4. Tell stories of life change. Podcasts do not have to be a daily or even an on-going production. Many podcasts have taken on more seasonal formats (like a TV series). As you gather stories of what God is doing in the lives of your people, consider who might be willing to share their story into a microphone. Less intimidating than sitting in front of a camera, you’ll find most people get comfortable quicker when recording audio. This could take the shape of a conversation or a more produced story you might hear on NPR. Release them once a month or during a select number of sermon series. Over time, you can create a library of stories that document God’s faithfulness and activity in the life of your church.

  5. The tried and true “Q&A” format. Especially in larger churches, but also in circumstances where a person may not feel comfortable asking a question in person, a question and answer format can create a meaningful connection between the reality people are facing and the wisdom of your pastors, elders, and staff. Once a week or once a month, have two or three people sit down to respond to questions or tough situations people in your congregation are facing. Get the teaching or senior pastor involved, but don’t limit it to just that person. In a day-and-age where people are looking for understanding and direction, this is a safe way to engage individuals and benefit the whole community.

  6. Real life pastoral care. Really want to try something no one else is doing? Find individuals (or couples) who are willing to sit down and talk about their spiritual journey and current reality on a podcast. Podcasts like Typology and FunTherapy are wildly popular among Christians, in part because of the real people who openly talk about their doubts and struggles and questions with honesty and vulnerability. This is different than telling a story you can put a bow on and resolve by the end of the episode. The payoff of this format comes in holding a conversation in the midst of figuring out what it means to follow Jesus or have a healthy marriage or raise kids. You’d obviously need to do some solid vetting and proceed with care, but the power of hearing real people in your community talk with your pastor (or a trusted counselor) has the potential to spark increased vulnerability and a growing desire for authentic discipleship in your church.

  7. Build a city church podcast network. This really pushes the boundaries of what churches could do. The reality is, not every church has the capacity to add another thing to their plate. But maybe your church has the financial resources to invest in some recording equipment. Or maybe you have a couple of twenty-somethings who have been experimenting and recording podcasts on their own. Could your church become a resource and hub to host, edit, and manage podcasts for other churches in your city? Or maybe you could create a multi-church group of people who collaborate and produce a set of podcasts to meet specific needs that goes beyond any individual church’s vision. Ultimately every Jesus-following church has the same mission–and an idea like this just might contribute to the kind of city-wide church unity that creates a sea change in how churches collaborate in your community.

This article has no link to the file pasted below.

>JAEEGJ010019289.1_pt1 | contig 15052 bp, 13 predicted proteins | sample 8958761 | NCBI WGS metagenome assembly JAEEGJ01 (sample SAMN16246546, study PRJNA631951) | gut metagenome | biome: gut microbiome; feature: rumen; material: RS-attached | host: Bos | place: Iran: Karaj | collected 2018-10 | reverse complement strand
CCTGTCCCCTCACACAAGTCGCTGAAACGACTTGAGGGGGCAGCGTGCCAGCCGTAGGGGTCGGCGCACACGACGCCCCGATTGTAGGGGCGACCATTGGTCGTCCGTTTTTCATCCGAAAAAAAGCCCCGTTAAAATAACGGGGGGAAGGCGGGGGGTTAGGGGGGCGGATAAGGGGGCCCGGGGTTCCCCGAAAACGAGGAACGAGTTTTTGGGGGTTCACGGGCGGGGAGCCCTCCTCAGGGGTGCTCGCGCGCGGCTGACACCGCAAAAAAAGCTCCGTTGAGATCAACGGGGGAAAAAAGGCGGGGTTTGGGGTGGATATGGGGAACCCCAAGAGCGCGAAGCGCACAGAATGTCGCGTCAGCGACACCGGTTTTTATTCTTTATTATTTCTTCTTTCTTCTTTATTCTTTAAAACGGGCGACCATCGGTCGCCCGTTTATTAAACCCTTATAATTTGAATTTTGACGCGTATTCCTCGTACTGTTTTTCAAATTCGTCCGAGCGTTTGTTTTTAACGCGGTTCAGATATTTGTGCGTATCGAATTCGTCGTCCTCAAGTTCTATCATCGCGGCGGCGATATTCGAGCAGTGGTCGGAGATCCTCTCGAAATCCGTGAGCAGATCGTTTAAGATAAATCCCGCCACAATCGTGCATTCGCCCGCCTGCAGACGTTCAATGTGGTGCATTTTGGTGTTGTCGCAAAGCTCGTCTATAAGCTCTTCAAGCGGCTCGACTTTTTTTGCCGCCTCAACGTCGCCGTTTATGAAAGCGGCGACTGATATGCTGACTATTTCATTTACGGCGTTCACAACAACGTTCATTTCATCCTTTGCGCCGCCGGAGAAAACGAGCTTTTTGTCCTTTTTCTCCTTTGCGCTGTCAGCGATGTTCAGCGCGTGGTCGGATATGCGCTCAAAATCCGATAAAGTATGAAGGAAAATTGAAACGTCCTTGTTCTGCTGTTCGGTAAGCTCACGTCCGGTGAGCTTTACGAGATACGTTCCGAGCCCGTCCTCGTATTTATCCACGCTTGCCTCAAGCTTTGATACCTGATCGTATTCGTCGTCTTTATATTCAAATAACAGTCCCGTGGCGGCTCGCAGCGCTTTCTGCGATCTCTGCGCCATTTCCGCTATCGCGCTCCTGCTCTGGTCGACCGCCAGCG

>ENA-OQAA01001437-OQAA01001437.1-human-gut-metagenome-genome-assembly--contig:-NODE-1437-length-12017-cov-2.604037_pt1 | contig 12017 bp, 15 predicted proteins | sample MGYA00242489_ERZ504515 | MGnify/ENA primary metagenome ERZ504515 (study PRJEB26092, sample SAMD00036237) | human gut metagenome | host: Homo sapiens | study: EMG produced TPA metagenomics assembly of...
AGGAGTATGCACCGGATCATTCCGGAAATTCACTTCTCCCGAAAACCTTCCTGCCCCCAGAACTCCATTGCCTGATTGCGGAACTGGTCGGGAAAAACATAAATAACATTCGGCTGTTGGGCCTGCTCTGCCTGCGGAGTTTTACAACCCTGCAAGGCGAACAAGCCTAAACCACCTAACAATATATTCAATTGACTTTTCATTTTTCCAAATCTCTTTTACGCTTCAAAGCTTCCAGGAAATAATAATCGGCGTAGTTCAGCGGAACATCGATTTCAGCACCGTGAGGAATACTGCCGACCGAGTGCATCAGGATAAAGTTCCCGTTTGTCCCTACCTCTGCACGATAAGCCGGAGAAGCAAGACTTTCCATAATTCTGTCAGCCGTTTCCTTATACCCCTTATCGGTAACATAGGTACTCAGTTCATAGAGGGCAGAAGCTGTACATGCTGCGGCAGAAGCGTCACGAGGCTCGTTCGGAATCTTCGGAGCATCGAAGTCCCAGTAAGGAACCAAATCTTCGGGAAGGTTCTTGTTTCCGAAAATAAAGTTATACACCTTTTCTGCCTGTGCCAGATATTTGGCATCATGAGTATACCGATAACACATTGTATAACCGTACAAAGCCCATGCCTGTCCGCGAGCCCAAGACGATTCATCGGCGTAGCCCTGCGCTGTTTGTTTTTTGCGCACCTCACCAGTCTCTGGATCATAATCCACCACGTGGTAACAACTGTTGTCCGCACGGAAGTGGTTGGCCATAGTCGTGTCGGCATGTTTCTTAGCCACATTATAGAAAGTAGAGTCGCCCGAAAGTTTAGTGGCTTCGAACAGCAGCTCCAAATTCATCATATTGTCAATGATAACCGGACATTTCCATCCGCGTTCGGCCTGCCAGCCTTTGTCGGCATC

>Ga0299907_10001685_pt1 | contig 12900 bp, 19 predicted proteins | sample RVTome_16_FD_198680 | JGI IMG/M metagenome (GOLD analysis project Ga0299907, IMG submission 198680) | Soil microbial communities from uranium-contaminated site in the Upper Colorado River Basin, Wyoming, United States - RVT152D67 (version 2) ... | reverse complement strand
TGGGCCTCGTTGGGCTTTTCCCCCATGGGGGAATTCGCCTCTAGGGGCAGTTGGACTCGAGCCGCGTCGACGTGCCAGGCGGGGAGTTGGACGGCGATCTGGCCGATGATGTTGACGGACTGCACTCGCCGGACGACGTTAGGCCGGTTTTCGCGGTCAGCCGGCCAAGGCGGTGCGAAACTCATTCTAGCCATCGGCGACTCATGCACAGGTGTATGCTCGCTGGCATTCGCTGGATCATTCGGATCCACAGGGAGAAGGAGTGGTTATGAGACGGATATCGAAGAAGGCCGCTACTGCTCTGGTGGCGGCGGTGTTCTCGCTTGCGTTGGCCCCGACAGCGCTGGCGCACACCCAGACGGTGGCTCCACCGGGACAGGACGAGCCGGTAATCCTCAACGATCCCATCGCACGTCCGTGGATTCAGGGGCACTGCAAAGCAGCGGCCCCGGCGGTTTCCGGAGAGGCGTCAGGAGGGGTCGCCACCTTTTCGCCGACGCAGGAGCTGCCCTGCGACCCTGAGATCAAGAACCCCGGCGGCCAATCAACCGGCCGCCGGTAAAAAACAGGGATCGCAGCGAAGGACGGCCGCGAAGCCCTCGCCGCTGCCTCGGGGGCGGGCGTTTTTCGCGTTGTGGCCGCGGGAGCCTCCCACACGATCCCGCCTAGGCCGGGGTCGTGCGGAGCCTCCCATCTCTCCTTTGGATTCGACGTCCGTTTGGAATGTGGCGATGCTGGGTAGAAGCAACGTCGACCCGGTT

Don’t limit yourself to what is happening between the walls of your building or even what is going on in the people of your church. That’s a great place to start looking, but the church is a resource and a benefit for the whole community. Look for stories and ways God is working anywhere in your community. People love great stories and great storytelling, regardless of where it’s coming from. A podcast (or any communication platform) could be the way to build a bridge between your mission and the hearts and minds of the people in your broader community.

As you consider what podcasting could look like for your church, keep in mind that you may very well have podcast aficionados sitting in your services every Sunday. If you have an idea or a vision for leveraging podcasts, but you aren’t sure how or where to begin, remember there is an entire generation of digital natives who could very well take an ownership role in shaping how you engage with your people and the broader community through podcasts. Really, all you need to get started is an idea, a microphone, and a computer. What are you waiting for?